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A Special Supplement: The Question of Machiavelli

Plato and the Stoics, the Hebrew prophets and Christian medieval thinkers, and the writers of utopias from More onward had a vision of what it was that men fell short of; they claimed, as it were, to be able to measure the gap between the reality and the ideal. But if Machiavelli is right, this entire tradition—the central current of Western thought—is fallacious. For if his position is valid then it is impossible to construct even the notion of such a perfect society, for there exist at least two sets of virtues—let us call them the Christian and the pagan—which are not merely in practice, but in principle, incompatible.

If men practice Christian humility, they cannot also be inspired by the burning ambitions of the great classical founders of cultures and religions; if their gaze is centered upon the world beyond—if their ideas are infected by even lip-service to such an outlook—they will not be likely to give all that they have to an attempt to build a perfect city. If suffering and sacrifice and martyrdom are not always evil and inescapable necessities, but may be of supreme value in themselves, then the glorious victories over fortune, which go to the bold, the impetuous, and the young, might neither be won nor thought worth winning. If spiritual goods alone are worth striving for, then of how much value is the study of necessita—of the laws that govern nature and human lives—by the manipulation of which men might accomplish unheard-of things in the arts and the sciences and the organization of social lives?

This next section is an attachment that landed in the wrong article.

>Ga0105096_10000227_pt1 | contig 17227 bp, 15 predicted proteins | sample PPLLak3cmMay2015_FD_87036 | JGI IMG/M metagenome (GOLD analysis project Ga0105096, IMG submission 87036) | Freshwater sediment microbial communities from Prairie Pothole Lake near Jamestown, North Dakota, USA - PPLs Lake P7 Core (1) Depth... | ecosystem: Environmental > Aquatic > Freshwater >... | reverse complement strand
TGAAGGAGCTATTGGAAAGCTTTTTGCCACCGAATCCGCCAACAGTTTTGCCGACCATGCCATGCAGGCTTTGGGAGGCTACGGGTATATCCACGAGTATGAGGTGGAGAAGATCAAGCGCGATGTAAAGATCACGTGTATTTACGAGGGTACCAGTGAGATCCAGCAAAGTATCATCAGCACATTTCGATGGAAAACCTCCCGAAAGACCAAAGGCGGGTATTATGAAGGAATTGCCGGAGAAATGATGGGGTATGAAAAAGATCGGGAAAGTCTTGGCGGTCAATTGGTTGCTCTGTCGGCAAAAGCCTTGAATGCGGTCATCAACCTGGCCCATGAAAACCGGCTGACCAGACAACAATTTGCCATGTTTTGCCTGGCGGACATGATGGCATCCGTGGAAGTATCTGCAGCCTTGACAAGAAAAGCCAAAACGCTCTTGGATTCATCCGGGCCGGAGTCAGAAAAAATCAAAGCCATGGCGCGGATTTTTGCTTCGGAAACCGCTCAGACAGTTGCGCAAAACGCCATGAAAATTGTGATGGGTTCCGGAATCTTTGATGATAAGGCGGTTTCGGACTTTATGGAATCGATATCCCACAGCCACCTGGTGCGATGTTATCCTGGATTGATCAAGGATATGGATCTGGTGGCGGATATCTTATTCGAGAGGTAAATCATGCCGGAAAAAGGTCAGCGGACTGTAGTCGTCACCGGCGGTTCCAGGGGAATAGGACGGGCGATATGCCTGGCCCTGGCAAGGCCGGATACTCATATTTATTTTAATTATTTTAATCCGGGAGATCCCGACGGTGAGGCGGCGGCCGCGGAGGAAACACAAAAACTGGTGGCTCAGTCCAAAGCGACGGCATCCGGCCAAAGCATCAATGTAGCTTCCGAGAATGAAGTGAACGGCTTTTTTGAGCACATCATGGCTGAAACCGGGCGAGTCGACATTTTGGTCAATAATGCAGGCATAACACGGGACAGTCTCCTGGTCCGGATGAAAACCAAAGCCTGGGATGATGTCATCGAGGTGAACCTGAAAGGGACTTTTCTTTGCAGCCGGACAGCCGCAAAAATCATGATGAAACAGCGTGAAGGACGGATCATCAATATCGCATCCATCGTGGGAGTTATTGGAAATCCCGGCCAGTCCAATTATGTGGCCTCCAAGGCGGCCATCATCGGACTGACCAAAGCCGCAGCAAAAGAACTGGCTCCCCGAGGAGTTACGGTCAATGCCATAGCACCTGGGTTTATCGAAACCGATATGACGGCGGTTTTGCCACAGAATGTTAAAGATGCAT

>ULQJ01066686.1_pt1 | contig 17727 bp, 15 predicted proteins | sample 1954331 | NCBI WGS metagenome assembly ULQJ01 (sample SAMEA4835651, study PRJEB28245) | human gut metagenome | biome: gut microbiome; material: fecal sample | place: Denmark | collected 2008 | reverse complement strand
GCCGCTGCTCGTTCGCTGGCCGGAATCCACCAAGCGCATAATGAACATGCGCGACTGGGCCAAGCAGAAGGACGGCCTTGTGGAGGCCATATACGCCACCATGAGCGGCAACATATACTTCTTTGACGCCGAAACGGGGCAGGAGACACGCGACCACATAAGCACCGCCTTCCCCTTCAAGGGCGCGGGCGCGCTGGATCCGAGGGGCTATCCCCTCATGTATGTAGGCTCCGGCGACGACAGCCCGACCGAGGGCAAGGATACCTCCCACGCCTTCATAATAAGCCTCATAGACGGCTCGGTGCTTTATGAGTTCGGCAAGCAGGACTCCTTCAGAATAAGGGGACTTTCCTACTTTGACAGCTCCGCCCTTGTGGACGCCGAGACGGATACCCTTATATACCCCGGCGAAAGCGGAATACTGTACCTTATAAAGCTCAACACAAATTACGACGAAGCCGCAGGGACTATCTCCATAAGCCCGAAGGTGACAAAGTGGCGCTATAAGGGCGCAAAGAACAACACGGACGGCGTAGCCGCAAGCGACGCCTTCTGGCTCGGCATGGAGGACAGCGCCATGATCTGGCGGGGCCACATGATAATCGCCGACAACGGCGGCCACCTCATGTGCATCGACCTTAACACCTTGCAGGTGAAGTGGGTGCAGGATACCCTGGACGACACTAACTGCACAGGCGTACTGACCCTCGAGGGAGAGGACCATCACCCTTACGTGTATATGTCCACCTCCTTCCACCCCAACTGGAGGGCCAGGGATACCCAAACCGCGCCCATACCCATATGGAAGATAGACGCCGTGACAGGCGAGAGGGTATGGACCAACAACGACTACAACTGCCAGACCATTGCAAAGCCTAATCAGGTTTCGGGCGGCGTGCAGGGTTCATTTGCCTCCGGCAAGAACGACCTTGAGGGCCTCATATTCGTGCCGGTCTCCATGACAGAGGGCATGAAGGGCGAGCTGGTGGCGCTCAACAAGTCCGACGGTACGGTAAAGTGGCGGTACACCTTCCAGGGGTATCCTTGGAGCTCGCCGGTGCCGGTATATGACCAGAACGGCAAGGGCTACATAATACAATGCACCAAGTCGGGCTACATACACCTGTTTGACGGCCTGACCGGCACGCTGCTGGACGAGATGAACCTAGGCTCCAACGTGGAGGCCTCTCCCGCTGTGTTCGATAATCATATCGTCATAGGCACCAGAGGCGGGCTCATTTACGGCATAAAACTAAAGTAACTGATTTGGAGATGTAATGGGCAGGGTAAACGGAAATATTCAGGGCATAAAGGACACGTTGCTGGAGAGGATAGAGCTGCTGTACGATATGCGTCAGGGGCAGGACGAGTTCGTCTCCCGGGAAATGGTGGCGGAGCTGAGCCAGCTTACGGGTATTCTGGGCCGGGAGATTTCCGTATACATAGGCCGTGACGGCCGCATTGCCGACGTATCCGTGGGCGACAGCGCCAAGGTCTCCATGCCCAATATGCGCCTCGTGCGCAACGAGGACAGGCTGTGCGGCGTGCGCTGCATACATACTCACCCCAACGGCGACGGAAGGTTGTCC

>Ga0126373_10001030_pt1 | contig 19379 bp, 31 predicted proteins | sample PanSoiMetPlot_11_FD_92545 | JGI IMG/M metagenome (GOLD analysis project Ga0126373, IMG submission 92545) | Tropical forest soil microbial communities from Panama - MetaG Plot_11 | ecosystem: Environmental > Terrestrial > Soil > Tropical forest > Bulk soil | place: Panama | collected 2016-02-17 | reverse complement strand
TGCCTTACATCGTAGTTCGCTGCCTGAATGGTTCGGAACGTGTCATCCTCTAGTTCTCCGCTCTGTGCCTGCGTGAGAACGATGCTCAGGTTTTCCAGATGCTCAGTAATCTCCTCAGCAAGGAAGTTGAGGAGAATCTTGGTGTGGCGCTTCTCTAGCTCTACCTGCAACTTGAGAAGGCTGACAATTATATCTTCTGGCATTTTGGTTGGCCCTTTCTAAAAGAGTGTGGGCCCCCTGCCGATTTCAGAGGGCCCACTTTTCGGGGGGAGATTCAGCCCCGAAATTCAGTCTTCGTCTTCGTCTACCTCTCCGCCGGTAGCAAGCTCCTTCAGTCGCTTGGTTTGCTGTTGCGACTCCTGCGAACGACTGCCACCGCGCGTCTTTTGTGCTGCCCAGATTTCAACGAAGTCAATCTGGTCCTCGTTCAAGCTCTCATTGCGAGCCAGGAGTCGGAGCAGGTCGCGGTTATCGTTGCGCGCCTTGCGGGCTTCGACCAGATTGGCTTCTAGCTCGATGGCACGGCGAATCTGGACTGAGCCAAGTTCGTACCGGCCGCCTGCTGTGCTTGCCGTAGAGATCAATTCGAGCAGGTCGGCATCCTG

To abandon the pursuit of secular goals may lead to disintegration and a new barbarism; but even if this is so, is this the worst that could happen? Whatever the differences between Plato and Aristotle, or of either of these thinkers from the Sophists or Epicureans or the other Greek schools of the fourth and later centuries, they and their disciples, the European rationalists and empiricists of the modern age, were agreed that the study of reality by minds undeluded by appearances could reveal the correct ends to be pursued by men—that which would make men free and happy, strong and rational.

Some thought that there was a single end for all men in all circumstances, or different ends for men of different kinds or in dissimilar historical environments. Objectivists and universalists were opposed by relativists and subjectivists, metaphysicians by empiricists, theists by atheists. There was profound disagreement about moral issues; but what none of these thinkers, not even the Skeptics, had suggested was that there might exist ends—ends in themselves in terms of which alone everything else was justified—which were equally ultimate, but incompatible with one another, that there might exist no single universal overarching standard that would enable a man to choose rationally between them.